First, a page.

Circle of Support
Despite the foreign terrain, family, friends and faith help a cancer patient find familiarity and comfort.
By Cynthia Ryan
As I discovered when diagnosed with cancer in 1993, one of the unexpected challenges of survivorship is negotiating complicated relationships with family members and friends who are suddenly thrown alongside us into unfamiliar territory. Let's face it: The burden these loved ones carry into the unknown is pretty steep. They, too, must master the language and unpredictability of cancer and adjust to changes in our bodies and spirits, all while striving to ease our path through diagnosis and treatment.
Most patients readily acknowledge that the people in their support networks play crucial roles in helping them through their cancer journeys. But the story of A. Garcia, a 32-year-old woman living with stage IV inflammatory breast cancer in my adopted state of Alabama, has made me think twice about what it means for others to have your back when you most need it.
An undocumented immigrant from Guanajuato, Mexico, Garcia is undergoing treatment for advanced cancer at a time when many people argue that she has no right to help of any kind. Garcia was diagnosed in October 2011, four months after Alabama passed HB 56, the state’s strict new immigration law. Institutions that used to turn a blind eye to undocumented employees or drivers are now demanding compliance with the law. Surveillance on roadways and in schools and workplaces is pervasive.
Garcia and her husband are facing those consequences of the new law—Garcia lost her job in a chicken processing plant, and her husband lost his landscaping job—but they are also confronting a less-well-publicized penalty: A social security number is now necessary to verify a patient’s legal status and eligibility for health care. Local health centers told Garcia they couldn’t treat her.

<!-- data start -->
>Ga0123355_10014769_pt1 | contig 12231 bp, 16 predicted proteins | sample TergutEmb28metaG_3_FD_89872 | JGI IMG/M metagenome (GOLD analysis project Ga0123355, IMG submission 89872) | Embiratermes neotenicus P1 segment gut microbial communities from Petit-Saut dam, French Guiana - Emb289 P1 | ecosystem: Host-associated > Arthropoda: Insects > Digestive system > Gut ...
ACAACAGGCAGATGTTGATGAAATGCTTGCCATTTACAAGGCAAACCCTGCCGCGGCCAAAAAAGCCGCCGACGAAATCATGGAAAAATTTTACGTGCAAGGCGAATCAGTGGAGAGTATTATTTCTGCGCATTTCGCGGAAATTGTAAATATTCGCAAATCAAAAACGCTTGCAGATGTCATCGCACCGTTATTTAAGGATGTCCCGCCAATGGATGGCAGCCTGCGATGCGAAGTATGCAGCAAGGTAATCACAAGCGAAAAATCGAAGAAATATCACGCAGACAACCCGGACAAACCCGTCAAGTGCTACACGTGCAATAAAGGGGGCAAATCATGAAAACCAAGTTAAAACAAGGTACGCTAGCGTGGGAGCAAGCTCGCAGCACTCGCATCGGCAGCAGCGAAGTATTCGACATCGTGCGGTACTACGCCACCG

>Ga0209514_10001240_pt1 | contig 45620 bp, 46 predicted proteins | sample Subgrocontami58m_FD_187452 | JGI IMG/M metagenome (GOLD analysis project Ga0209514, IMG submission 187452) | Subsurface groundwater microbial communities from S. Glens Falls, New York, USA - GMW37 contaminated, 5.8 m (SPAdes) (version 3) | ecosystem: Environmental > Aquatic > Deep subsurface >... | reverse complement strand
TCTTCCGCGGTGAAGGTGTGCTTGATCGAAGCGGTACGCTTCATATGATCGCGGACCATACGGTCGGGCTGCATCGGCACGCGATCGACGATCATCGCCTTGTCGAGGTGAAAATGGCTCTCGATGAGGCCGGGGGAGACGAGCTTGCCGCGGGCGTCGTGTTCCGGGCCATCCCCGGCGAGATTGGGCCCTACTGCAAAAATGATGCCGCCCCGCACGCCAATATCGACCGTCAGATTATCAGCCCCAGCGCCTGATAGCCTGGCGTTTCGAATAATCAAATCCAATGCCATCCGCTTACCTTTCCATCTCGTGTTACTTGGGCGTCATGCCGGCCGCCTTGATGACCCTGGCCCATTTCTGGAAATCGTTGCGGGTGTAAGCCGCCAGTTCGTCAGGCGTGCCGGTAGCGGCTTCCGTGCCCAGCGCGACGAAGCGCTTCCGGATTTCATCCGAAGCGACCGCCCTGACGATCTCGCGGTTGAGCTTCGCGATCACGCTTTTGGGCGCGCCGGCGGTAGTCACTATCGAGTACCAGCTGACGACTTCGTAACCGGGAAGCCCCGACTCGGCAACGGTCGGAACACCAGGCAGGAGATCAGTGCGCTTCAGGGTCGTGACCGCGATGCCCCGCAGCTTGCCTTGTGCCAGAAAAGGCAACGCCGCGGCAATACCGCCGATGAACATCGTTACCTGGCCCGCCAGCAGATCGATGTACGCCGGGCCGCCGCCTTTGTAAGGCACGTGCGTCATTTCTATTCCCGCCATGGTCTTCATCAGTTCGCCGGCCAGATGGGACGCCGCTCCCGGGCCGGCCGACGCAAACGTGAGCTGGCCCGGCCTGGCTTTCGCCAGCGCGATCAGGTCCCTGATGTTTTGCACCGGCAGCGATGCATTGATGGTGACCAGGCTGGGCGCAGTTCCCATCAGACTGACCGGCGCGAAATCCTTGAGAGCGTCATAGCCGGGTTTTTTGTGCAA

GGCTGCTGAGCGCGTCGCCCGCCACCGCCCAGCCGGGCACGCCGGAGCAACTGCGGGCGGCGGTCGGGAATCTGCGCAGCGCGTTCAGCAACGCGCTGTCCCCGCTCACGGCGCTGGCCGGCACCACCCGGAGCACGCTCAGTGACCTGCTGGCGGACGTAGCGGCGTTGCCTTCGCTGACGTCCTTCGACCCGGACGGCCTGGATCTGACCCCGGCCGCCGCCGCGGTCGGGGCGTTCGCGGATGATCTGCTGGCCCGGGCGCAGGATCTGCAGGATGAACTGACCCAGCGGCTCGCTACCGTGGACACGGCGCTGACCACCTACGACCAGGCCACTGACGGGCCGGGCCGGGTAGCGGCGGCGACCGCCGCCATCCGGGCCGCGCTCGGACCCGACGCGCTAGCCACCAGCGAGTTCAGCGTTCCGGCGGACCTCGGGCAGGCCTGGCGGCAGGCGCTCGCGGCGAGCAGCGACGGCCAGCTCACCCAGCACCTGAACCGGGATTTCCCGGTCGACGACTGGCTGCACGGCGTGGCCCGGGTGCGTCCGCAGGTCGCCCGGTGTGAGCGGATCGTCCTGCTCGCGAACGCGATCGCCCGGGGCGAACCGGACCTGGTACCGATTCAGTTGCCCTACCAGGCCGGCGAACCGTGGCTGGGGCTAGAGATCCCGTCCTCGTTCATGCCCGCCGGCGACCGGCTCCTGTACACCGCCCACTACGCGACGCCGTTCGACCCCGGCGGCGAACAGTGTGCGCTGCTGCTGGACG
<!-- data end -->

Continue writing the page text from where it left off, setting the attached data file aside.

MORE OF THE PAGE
Eventually, the persistence of individuals from Sembrando las Semillas de la Salud (Sowing the Seeds of Health), a cancer awareness program for Latina women, paid off: They located a health care facility an hour away that would accept Garcia as a patient. Garcia and her husband began to make their way once every two weeks for her chemotherapy, and if her cancer responds to that treatment, she will have a mastectomy in March 2012. The travel is risky, because the couple faces deportation if police stop them en route. But at least Garcia stands a chance of extending the time she has with her family. Her doctors have told her that she could live three and a half years with treatment.
For Garcia, returning to Mexico would mean giving up more than the treatment that offers hope for extending her life. She is not just a patient but also a caregiver. In August 2011, just weeks before her cancer diagnosis, she gave birth prematurely to her second child, who relies on a multitude of medical technologies to breathe and digest food. “Someone must be with my baby at all times,” Garcia told me through a translator during a recent visit to her small trailer home. The hospital staff instructed Garcia and her husband in how to care for the baby’s trachea, use her feeding tube and take care of her other basic needs. “But it is hard for me to remember all of this,” Garcia said.